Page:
John I. "Mac" McAndrew Sr., a retired city police officer whose career in the Western District spanned 50 years, died of heart failure Wednesday at Lorien Nursing Center in Columbia. He was 75.
"I got to Western in 1985, and Mac had already been there 25 years, and then I retired before him," said Tom Cassella, who retired in 2007 with the rank of major.
"We talk about community policing; he was the embodiment of that," said Mr. Cassella. "Mac was a very large guy and he never had to chase or fight anybody because he knew everybody in the district. All you had to do was give him a name and he'd get back to you in a day or so with everything you needed to know about the suspect."
"He was the kind of guy everyone wanted to get to know and be with," said Donald Helms, who retired in 2012 and is the chaplain for Lodge 3 of the Fraternal Order of Police.
"Mac was an old-time police officer who always got his man. He knew the neighborhood and if he learned of trouble, he'd start asking questions and would find out who did it," said Mr. Helms. "He kept the area where he worked safe so people could come out and sit on their steps. Everyone loved him. What a great guy."
"He was a big guy, and his heart was as big as he was," said Claude Merritt, who worked in the Western District from 1969 to 1981 and retired from the department with the rank of sergeant. "He was a policeman's policeman."
The son of Wilfred McAndrew, a prison guard and barber, and Viola McAndrew, a homemaker, John Irvin McAndrew Sr. was born in Spangler, Pa., and raised in nearby St. Boniface.
Mr. McAndrew was a 1957 graduate of Hastings Elder High School in Hastings, Pa., where he was an outstanding football player.
He served in the Army as a military policeman in Germany from 1957 to 1960. When he retired in 2011, he told The Baltimore Sun he had "wanted to be a police officer my whole life."
When Mr. McAndrew began his career June 1, 1961, with the Baltimore Police Department, officers worked foot posts and used call boxes to communicate with the district station.
"His pay was $3,900 a year," said his wife of 50 years, the former Rebecca "Becky" Sibert, who taught English in city public schools until retiring.
On Aug. 24, 1961, he began his five-decade career in the Western District, which historically has been one of the city's most dangerous.
"Nobody wants to go to Western," Mr. Cassella said with a laugh.
"I loved it, and so did Mac. He just loved everything about it. He brought integrity, honesty and had a great sense of commitment to the job," he said. "No one ever said a bad word about Mac, not even the people he locked up, who often came back to tell them he had actually helped them."
"The role of this man in Baltimore has changed people's lives," then-Police Commissioner Frederick H. Bealefeld III told the crowd who had gathered at police headquarters to honor Mr. McAndrew when he retired.
"When you spoke to him, he was always very straightforward, and there was never a hidden agenda with Mac. He always told you the truth," said Mr. Helms. "People looked up to him."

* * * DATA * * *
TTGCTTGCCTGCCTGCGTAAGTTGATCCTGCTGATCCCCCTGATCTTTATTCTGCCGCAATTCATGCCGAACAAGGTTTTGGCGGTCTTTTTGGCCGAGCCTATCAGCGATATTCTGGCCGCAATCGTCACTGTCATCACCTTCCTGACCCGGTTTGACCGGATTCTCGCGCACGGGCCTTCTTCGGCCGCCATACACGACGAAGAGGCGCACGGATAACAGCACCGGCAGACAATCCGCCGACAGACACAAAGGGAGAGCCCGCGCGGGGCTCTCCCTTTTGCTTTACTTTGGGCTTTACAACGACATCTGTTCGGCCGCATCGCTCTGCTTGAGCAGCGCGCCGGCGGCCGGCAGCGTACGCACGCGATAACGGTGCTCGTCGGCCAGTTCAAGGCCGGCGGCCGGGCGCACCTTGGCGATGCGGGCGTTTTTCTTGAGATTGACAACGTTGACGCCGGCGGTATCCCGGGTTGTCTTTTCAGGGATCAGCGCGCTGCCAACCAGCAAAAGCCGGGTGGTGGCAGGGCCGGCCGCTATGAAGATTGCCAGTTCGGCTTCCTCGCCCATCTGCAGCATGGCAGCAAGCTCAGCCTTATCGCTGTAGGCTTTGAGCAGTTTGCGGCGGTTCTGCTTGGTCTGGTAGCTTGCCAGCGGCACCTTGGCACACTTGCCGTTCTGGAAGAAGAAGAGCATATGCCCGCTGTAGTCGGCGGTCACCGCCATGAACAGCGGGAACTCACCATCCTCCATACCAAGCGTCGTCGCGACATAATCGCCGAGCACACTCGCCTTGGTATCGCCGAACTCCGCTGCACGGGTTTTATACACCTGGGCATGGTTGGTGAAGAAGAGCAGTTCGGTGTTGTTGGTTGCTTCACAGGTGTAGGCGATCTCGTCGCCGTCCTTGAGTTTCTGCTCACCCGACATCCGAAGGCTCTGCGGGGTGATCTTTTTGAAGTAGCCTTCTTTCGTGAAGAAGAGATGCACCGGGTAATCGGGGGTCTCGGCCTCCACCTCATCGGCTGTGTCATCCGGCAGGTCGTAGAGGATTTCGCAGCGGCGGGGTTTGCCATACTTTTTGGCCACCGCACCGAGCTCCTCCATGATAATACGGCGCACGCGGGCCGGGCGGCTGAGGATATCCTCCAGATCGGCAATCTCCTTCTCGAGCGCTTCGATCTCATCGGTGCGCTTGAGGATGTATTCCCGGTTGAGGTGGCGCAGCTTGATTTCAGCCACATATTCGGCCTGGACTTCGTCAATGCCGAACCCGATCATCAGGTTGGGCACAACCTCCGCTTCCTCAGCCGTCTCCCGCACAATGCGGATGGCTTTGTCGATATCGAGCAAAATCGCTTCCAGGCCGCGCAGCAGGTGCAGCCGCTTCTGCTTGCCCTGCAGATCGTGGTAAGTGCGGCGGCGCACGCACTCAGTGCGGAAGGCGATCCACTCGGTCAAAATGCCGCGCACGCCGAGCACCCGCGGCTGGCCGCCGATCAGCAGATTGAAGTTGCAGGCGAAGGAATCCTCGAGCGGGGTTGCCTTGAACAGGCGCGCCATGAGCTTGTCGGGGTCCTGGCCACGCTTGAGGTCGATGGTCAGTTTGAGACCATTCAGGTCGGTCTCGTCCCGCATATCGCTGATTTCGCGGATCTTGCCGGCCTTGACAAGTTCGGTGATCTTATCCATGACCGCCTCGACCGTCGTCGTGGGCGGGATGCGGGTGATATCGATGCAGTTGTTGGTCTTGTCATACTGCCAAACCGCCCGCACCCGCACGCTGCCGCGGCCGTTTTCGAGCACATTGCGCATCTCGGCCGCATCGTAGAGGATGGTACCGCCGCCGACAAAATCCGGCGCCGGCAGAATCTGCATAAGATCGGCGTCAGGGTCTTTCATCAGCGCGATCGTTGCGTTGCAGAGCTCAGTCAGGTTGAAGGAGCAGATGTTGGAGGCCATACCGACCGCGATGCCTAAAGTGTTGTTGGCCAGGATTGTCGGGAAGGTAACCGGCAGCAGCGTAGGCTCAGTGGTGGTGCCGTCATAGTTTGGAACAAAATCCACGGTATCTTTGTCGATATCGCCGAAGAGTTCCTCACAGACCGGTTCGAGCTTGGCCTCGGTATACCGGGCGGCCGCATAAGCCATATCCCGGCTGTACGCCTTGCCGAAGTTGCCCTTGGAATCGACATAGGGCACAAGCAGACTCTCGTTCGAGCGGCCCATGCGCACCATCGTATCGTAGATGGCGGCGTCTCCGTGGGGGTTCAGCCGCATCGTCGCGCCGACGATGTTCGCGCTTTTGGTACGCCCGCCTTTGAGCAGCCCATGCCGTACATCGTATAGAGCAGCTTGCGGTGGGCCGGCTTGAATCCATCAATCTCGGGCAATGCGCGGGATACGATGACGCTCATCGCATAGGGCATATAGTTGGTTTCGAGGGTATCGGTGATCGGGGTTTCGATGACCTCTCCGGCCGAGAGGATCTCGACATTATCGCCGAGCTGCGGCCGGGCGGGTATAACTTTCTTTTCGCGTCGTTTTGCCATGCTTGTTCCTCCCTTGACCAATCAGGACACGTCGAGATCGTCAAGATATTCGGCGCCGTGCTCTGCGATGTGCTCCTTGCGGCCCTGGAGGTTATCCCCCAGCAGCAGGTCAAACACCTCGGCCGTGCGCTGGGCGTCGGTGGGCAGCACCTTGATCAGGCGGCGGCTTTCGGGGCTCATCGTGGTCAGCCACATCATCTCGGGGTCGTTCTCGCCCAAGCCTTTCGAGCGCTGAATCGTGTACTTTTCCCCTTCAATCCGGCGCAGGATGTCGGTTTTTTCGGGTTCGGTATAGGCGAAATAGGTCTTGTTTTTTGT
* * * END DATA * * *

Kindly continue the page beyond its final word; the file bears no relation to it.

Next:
When his wife suggested he move up in the department, Mr. McAndrew declined to do so.
"He loved being a patrolman and having contact with people in the neighborhood. He never wanted to move up," said Mrs. McAndrew. "He was a mentor and the kind of person people could go to for help. Being a police officer was his entire life."
"If you ever had a question, John never treated you as a dumb rookie; he'd explain things to you, and he advised us to always enforce the spirit of the law and not necessarily the letter of the law," recalled Mr. Merritt. "And every man was a gentleman, and very woman was a lady until they proved otherwise."
In addition to working his beat, Mr. McAndrew had additional duties in the district.
"He took care of all of our property issues. If we were getting low on something or out of it, he ordered it. If something was broken, he'd fix it," said Mr. Helms. "If you said, 'Hey, Mac, I need a new magazine,' he'd get it for you. You never had to ask him twice. He was that kind of person."
"He loved his job and joyfully went to work every day," said his wife, who added that he rarely missed work.
One time, Mr. McAndrew went to work even though he was so sick that he later had to be taken to the hospital, where he spent two weeks recovering.
During his tenure, he served under 13 police commissioners.
When Mr. McAndrew retired, his badge was retired, joining those of two other city police officers who have been similarly honored.
He was a member of Lodge 3 of the Baltimore City Fraternal Order of Police, Baltimore Retired Police Benevolent Association, and the Maryland Police Emerald Society.
For years, the longtime Eldersburg resident worked with youths and coached football, baseball and basketball at the Severn Athletic Club, where he had also served as president. He was an avid Baltimore Colts, Ravens and Orioles fan.
Mr. McAndrew was a communicant of St. Joseph Roman Catholic Community Church and Holy Family Roman Catholic Church in Randallstown.
A Mass of Christian burial will be offered at 11 a.m. Monday at St. Joseph's, 915 Liberty Road, Eldersburg.
In addition to his wife, Mr. McAndrew is survived by a son, John I. McAndrew Jr., a lieutenant with the Anne Arundel County Police Department who lives in Pasadena; a daughter, Clare Mastramico of Elkridge; and three grandsons.